Millions of Americans are freezing, with no power in Texas for the fourth day in a row and at least 21 people dead, but President Joe Biden is publicly ignoring the crisis.
Freezing temperatures and winter storms paralyzed power generation plants, leading to rolling blackouts across the south-central part of the country.
But the president, who campaigned on bringing back “empathy” to the White House, has still not publicly spoken about the first major disaster of his administration.
Americans typically expect their presidents to voice their concerns during a disaster and demonstrate they are doing everything in their power to help them.
Biden, however, made no mention of Americans struggling in Texas and surrounding states during a lengthy CNN town hall in Milwaukee, Wisconsin, on Tuesday night.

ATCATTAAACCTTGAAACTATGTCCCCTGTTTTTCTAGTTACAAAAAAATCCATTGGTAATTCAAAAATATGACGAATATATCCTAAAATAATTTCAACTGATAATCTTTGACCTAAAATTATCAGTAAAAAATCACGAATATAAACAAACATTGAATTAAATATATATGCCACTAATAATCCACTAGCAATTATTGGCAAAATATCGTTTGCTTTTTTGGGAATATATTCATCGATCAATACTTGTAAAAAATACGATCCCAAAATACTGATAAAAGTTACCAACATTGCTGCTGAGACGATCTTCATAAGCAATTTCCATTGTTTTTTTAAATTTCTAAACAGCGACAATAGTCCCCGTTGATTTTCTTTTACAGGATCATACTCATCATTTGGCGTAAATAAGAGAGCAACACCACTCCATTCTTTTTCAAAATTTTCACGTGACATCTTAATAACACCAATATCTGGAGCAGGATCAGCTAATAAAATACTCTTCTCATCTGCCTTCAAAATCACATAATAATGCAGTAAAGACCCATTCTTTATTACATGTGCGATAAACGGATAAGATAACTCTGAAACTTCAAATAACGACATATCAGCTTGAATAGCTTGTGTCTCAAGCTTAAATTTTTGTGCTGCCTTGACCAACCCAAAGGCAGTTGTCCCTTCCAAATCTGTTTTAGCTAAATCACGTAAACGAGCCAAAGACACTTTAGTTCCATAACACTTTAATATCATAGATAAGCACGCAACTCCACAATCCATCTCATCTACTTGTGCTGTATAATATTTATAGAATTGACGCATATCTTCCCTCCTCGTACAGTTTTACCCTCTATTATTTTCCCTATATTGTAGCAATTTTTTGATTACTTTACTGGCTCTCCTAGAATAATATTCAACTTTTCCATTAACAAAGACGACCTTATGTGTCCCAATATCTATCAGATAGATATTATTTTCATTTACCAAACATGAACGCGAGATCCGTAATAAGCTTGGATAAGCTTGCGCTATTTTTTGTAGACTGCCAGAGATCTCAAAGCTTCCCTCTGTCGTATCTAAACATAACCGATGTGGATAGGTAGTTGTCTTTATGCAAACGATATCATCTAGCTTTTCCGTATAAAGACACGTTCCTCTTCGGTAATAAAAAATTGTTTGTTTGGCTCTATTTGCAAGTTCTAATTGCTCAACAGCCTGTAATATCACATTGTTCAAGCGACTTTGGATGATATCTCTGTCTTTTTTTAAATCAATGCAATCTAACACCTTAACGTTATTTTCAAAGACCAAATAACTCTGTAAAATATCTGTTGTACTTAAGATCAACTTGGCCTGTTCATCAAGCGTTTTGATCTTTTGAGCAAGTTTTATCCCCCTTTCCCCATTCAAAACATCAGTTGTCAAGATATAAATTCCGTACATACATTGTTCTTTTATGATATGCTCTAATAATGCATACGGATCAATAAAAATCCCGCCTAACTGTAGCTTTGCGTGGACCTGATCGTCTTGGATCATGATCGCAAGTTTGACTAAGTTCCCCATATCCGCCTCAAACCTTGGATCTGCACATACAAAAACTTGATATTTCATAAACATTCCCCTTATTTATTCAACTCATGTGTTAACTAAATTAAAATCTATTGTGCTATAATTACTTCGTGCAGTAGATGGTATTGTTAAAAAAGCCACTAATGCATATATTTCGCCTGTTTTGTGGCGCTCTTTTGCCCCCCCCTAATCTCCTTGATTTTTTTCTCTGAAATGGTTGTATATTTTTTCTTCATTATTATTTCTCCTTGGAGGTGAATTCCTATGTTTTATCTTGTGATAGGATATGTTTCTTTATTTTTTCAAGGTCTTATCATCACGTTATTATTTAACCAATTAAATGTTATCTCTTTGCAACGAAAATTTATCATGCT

Returning back to the White House, however, he stopped to express sympathy for reporters waiting in the cold.
“You’re in the cold so late. It’s a hell of a job description you have,” he said to the media.
Behind the scenes, however, Biden is somewhat engaged with the leaders of the affected states.
The White House told the Associated Press that Biden spoke in a conference call Tuesday with Texas Gov. Greg Abbott (R), Louisiana Gov. John Bel Edwards (D), Kentucky Gov. Andy Beshear (D), Kansas Gov. Laura Kelly (D), Tennessee Gov. Bill Lee (R), Mississippi Gov.Tate Reeves (R), and Oklahoma Gov. Kevin Stitt (R).
The president told governors that he and first lady Jill Biden were praying for their citizens and pledged to deploy federal emergency resources as needed, according to the White House.
The millions of Americans suffering without power face a second round of winter storms Thursday, extending the crisis.
The Biden administration has instead focused the majority of the president’s public statements on fighting the coronavirus, vaccinating Americans, and the importance of his $1.9 trillion aid package.